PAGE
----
It’s one of our favourite times of the year, Marathon Season. With close to ten years of treating injuries, fixing them feels like old hat, watching the process runners go through and the changes in their bodies is very interesting.
We are very lucky to have runners coming to us at the start of their marathon training and we get to quietly observe how their bodies change and more interesting how their fear of not being able to complete a marathon dissolves as each week of training goes by.
I feel like the doctor who nods knowingly when I tell him what’s wrong, I’m guessing I’m the 100th person he’s seen this week with the same symptoms and he only needs to look at me to know what’s wrong. But I still need to tell the doc how I feel and want him to listen to all the symptoms I am suffering from.
I see the panic on the runners faces at the start of the marathon training, “I am struggling to run 8 miles, how am I going to finish 26 miles”. When runners make it to the 16 mile mark on their training plan, you can see the belief starting to happen and after their first 18 mile run there is relief and a bit of excitement building, despite the rather sore, tired legs attached below the waist.
Then the training is over and the tapering starts. Real panic sets in: have I trained enough, will I get sick, will I finish. The list goes on. What a privileged place to be as a sports massage therapist, to be able to reassure and offer useful advice is truly rewarding. In all my years of treating runners, only one did not make it to the finish-line and that was because we decided that the week before the marathon was not enough time to fix a crunching/grinding knee and he was happy to defer his place to the following year.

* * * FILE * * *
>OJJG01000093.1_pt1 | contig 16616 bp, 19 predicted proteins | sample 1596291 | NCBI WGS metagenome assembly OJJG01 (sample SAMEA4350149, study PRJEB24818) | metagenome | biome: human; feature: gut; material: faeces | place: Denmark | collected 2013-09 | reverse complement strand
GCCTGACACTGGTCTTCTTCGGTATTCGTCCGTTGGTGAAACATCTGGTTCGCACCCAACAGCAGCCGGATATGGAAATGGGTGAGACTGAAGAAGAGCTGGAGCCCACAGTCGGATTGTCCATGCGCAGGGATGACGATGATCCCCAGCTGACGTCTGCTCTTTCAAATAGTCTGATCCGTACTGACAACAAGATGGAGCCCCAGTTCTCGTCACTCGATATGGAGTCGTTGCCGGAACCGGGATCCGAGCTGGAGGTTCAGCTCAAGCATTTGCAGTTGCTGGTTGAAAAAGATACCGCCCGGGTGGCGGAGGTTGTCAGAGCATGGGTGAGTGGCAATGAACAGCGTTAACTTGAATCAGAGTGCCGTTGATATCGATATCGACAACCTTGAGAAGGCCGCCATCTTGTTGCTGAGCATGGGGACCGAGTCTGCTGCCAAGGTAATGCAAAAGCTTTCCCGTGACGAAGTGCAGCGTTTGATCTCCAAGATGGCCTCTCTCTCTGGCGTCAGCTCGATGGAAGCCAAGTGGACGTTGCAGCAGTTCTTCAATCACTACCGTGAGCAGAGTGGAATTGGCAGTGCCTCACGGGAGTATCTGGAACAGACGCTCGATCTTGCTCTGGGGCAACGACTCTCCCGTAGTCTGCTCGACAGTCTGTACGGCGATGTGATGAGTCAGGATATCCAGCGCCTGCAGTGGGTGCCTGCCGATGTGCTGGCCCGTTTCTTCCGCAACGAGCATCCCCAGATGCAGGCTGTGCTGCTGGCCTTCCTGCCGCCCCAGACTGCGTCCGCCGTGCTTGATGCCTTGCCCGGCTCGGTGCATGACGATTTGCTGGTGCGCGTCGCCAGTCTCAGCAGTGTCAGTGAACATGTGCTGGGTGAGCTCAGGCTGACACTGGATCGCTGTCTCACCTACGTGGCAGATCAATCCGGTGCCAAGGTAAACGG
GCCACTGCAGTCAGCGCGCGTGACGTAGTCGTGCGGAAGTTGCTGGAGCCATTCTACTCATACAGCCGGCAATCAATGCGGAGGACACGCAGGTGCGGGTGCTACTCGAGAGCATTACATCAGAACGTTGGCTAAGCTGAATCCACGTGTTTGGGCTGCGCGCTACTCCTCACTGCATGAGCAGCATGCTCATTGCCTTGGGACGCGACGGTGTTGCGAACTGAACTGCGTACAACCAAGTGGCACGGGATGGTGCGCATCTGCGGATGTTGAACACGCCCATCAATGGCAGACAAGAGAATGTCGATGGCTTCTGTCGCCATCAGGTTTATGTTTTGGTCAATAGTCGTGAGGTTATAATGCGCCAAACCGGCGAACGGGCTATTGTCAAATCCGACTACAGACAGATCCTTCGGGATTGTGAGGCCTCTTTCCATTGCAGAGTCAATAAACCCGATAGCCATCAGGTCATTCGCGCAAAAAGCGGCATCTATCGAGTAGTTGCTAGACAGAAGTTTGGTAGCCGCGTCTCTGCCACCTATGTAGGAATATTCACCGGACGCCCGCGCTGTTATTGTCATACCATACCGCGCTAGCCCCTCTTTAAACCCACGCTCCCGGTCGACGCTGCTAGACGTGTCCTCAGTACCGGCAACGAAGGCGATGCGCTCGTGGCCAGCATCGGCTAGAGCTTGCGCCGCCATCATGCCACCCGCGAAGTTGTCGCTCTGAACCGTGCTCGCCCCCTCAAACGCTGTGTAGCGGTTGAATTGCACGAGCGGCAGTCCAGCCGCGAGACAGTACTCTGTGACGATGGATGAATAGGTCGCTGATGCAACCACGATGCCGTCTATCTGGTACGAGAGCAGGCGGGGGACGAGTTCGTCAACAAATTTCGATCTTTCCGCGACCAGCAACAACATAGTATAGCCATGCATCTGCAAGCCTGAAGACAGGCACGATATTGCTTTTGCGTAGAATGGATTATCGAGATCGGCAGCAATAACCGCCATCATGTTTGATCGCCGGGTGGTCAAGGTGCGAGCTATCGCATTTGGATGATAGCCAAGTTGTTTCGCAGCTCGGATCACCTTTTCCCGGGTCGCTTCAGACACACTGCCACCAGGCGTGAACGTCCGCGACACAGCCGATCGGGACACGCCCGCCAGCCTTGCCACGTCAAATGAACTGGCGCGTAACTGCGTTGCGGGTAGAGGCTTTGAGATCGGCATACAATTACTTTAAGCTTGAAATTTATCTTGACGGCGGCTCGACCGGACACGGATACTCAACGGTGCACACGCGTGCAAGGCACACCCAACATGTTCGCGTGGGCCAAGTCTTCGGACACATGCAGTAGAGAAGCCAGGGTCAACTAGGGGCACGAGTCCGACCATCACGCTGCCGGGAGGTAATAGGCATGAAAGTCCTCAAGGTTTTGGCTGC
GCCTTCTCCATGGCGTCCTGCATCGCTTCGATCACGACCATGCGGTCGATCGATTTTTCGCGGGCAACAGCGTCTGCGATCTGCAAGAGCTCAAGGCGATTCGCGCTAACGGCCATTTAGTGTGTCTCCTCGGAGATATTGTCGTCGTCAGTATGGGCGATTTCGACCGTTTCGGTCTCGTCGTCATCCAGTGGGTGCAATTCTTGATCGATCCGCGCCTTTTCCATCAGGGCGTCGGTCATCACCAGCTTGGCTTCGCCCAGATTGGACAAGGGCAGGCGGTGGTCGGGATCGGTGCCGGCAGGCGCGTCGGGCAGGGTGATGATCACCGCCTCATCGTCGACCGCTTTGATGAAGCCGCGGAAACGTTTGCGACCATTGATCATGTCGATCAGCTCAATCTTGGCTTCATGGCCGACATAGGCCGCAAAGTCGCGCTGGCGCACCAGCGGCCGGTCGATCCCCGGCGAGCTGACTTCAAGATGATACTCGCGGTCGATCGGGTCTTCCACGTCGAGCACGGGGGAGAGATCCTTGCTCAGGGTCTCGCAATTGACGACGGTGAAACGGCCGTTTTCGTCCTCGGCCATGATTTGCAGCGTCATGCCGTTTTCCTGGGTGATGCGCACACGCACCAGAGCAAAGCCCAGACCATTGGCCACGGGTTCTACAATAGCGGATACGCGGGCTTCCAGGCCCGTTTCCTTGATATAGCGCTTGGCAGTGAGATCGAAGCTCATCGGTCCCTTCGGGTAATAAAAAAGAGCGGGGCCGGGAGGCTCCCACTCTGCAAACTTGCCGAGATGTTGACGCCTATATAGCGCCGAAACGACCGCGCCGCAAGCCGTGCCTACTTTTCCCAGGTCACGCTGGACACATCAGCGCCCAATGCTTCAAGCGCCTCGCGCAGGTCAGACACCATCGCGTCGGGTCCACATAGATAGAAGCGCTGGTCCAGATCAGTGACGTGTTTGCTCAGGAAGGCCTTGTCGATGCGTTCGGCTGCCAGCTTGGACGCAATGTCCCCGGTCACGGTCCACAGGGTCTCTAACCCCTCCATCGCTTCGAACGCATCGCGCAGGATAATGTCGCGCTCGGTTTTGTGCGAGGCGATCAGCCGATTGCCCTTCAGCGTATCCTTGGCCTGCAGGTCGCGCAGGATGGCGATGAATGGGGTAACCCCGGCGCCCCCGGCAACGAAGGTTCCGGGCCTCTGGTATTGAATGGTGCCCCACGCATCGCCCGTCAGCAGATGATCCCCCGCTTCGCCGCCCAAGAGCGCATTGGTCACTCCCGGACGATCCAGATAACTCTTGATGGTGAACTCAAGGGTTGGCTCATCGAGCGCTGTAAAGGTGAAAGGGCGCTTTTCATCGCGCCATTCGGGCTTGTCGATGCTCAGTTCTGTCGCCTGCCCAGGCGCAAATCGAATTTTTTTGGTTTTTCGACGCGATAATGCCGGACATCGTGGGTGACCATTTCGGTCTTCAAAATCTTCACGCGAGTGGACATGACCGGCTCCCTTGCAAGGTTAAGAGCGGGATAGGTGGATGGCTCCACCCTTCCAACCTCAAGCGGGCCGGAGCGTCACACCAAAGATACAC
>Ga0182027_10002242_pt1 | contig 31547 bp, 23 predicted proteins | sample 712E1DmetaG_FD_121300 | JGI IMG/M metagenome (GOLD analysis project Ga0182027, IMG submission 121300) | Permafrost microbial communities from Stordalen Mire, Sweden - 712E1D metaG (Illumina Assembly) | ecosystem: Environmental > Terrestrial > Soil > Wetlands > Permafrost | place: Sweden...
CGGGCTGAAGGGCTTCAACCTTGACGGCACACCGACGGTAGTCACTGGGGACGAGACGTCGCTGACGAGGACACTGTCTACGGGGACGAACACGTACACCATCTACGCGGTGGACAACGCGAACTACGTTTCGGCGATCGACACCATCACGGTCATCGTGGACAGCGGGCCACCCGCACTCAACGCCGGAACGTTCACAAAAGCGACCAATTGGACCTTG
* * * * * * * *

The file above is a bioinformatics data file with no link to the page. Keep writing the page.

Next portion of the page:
For every runner (such as the one who only made it to 14 miles in training but “had” to run NY marathon) we were able to help with a race strategy to get them to the finish-line, even those doing their 5th marathon on a good-for-age time, we analysed areas where they could make small improvements. As the years go by, the experience doesn’t diminish for us, we get to learn and grow with our clients and love hearing the stories of how they made it through (bleed nipples and all).
When I started the marathon MOT, it was to offer a proactive solution to preventing running injuries. However there was a little surprise in store for me, I realised I was observing a journey someone was on, quietly allowed to meet them on-route, offering advice to suggest a direction they hadn’t considered. To be able to observe how they go from uncertain to believing to completing a goal and then to be allowed to share in their joy – hey I won’t get heavy, but it keeps our little world going round.
So a huge thanks to who ever invented the marathon – you’ve made us a bunch of very happy massage therapists.